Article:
This article shows that innocent suspects benefit from exercising their right to silence during criminal proceedings. We present a model in which a criminal suspect can either make a statement or remain silent during police interrogation. At trial, the jury observes informative but imperfect signals about the suspect's guilt and the truthfulness of the suspect's statement. We show that a right to silence benefits innocent suspects by providing them with a safer alternative to speech, as well as by reducing the probability of wrongful conviction for suspects who remain silent with and without a right to silence.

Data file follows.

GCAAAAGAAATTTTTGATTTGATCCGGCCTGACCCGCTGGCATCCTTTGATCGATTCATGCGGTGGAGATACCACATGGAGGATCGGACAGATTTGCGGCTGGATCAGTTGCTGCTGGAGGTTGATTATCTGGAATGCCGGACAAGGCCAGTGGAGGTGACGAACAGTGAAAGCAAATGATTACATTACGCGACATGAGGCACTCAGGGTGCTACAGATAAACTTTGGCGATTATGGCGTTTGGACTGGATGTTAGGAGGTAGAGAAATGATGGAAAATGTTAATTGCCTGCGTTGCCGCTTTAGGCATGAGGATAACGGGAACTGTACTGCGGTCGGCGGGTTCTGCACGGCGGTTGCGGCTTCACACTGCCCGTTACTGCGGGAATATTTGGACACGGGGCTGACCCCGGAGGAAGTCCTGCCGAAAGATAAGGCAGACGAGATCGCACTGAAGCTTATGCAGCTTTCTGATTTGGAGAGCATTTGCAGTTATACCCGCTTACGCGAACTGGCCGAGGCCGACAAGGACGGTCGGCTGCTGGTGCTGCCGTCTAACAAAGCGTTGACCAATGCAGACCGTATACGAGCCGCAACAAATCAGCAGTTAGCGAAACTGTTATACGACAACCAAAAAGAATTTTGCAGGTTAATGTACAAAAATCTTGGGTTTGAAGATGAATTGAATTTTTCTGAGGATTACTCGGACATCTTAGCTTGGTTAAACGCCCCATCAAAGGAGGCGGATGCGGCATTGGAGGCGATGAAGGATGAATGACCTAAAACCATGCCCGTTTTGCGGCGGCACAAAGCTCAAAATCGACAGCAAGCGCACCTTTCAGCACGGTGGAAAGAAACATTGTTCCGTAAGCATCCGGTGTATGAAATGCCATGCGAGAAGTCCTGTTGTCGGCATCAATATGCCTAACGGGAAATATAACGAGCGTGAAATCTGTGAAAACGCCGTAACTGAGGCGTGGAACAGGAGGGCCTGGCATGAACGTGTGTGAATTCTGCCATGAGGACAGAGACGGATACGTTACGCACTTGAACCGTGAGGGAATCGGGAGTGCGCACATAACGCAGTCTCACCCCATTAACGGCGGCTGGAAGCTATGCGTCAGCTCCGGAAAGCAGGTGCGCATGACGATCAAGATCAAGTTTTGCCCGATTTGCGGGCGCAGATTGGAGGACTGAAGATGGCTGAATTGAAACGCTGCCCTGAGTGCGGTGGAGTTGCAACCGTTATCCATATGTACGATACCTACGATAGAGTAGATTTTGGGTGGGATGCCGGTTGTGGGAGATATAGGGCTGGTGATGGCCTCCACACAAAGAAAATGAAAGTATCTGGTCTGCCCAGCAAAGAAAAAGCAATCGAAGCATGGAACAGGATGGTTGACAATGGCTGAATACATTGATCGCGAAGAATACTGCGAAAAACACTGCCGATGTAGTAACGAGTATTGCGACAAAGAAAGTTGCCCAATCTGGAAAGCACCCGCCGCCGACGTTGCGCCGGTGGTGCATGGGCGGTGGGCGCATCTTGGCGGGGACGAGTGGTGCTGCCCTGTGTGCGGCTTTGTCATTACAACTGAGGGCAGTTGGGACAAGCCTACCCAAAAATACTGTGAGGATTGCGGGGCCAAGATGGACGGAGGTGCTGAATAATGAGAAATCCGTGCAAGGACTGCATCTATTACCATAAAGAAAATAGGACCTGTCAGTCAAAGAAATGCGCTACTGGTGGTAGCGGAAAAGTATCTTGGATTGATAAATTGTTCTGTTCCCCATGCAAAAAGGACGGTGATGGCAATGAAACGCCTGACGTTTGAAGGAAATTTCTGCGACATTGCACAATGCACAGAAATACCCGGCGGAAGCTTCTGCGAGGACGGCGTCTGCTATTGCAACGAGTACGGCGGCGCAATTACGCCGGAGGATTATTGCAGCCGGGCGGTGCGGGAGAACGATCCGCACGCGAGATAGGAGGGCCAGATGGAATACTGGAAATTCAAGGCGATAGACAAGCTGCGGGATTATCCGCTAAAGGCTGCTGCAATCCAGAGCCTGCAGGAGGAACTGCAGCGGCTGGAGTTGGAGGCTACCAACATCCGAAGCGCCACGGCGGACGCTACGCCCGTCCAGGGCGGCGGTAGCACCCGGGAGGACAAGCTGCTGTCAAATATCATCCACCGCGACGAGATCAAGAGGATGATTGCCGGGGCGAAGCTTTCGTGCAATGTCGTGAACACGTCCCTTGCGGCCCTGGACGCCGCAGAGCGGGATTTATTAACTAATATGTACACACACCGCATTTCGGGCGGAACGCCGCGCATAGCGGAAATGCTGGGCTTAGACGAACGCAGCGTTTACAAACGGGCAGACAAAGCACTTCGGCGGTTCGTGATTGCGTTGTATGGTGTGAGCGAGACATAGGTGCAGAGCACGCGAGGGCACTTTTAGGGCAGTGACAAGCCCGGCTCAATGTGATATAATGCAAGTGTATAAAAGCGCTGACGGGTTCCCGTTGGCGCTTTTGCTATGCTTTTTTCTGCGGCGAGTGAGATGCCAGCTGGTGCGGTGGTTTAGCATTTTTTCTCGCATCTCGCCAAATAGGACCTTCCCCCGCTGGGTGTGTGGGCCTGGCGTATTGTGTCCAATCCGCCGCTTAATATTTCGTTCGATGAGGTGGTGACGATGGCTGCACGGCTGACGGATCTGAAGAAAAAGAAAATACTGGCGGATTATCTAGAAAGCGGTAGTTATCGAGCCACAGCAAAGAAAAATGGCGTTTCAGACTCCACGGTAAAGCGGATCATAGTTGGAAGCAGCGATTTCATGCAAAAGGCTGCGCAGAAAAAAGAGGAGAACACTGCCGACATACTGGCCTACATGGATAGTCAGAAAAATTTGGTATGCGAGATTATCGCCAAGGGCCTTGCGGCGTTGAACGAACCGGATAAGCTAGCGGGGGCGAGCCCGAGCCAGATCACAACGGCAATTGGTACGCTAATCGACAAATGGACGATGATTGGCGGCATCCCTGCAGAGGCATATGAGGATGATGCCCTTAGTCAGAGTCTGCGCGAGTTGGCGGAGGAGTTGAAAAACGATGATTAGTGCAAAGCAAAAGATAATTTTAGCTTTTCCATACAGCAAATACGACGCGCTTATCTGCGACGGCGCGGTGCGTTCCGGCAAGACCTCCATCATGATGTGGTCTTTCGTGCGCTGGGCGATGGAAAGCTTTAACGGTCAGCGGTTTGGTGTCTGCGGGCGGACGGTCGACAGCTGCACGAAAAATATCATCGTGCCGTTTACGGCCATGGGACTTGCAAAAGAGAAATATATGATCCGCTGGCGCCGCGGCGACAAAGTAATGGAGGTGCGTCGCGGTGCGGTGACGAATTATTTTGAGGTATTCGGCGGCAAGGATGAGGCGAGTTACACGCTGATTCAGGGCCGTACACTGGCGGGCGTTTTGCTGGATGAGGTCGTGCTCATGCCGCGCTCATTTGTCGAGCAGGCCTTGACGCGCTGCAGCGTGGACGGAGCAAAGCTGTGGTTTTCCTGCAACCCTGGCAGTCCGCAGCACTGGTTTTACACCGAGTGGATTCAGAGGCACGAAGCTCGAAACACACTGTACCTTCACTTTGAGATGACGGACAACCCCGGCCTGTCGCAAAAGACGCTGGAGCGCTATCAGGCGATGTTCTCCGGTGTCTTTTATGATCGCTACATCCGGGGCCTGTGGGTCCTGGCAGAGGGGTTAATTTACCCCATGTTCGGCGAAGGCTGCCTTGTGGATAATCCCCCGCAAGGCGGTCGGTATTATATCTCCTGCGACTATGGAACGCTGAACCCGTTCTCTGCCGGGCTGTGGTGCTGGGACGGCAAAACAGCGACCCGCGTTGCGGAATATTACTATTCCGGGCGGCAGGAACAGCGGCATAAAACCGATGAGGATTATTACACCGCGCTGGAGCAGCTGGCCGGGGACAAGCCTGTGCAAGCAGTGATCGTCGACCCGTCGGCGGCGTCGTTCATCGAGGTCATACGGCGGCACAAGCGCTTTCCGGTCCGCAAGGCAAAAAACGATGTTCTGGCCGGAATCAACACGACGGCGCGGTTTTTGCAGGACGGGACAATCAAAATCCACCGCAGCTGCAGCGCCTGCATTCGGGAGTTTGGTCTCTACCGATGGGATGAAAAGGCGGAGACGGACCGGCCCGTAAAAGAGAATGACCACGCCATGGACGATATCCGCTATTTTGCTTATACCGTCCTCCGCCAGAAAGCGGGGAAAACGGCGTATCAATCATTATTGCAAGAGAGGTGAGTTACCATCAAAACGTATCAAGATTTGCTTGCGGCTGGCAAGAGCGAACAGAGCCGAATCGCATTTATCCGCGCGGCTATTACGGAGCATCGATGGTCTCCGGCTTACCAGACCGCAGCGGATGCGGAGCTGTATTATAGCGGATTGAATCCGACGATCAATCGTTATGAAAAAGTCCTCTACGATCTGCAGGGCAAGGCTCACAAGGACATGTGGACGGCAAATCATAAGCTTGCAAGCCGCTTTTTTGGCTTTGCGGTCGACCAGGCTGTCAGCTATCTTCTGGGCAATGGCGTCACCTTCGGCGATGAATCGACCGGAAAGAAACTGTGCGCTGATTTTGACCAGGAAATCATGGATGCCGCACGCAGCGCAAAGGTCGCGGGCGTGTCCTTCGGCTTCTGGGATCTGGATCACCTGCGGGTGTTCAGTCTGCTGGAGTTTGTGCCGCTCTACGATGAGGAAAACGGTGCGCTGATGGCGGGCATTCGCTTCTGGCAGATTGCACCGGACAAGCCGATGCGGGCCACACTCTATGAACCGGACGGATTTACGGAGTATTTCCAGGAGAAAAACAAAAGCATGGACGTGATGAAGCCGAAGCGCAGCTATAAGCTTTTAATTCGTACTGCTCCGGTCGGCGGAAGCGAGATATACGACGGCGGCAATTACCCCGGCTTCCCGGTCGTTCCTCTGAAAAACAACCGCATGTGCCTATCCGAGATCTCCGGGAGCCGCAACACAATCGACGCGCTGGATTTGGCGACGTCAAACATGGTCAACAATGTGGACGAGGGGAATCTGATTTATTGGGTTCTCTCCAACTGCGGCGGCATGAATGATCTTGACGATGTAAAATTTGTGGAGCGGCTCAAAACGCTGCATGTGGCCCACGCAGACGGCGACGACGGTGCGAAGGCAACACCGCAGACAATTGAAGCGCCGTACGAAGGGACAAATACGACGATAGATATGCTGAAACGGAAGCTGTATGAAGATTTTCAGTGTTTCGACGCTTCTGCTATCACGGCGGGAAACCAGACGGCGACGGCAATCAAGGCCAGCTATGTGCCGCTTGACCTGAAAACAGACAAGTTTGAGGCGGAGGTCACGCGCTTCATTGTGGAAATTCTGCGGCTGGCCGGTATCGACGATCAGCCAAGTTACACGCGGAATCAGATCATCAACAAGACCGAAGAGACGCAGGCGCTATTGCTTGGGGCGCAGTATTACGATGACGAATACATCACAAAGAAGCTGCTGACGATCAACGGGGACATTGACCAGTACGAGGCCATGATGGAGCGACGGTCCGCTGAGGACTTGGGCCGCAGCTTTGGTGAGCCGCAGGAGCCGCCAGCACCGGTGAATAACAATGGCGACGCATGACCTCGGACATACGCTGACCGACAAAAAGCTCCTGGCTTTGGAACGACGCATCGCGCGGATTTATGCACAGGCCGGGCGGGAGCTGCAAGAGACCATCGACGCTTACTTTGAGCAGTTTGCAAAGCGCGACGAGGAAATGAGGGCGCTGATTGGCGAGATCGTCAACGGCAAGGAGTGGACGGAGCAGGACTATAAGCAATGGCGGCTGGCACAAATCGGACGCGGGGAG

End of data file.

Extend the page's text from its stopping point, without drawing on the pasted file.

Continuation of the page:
Criminal Law | Criminal Procedure | Economics | Human Rights Law | Law and Economics | Public Law and Legal Theory | Social Welfare Law
Date of this Version
Shmuel Leshem, "The Benefits of a Right to Silence for the Innocent" (November 2011). University of Southern California Legal Studies Working Paper Series. Working Paper 83.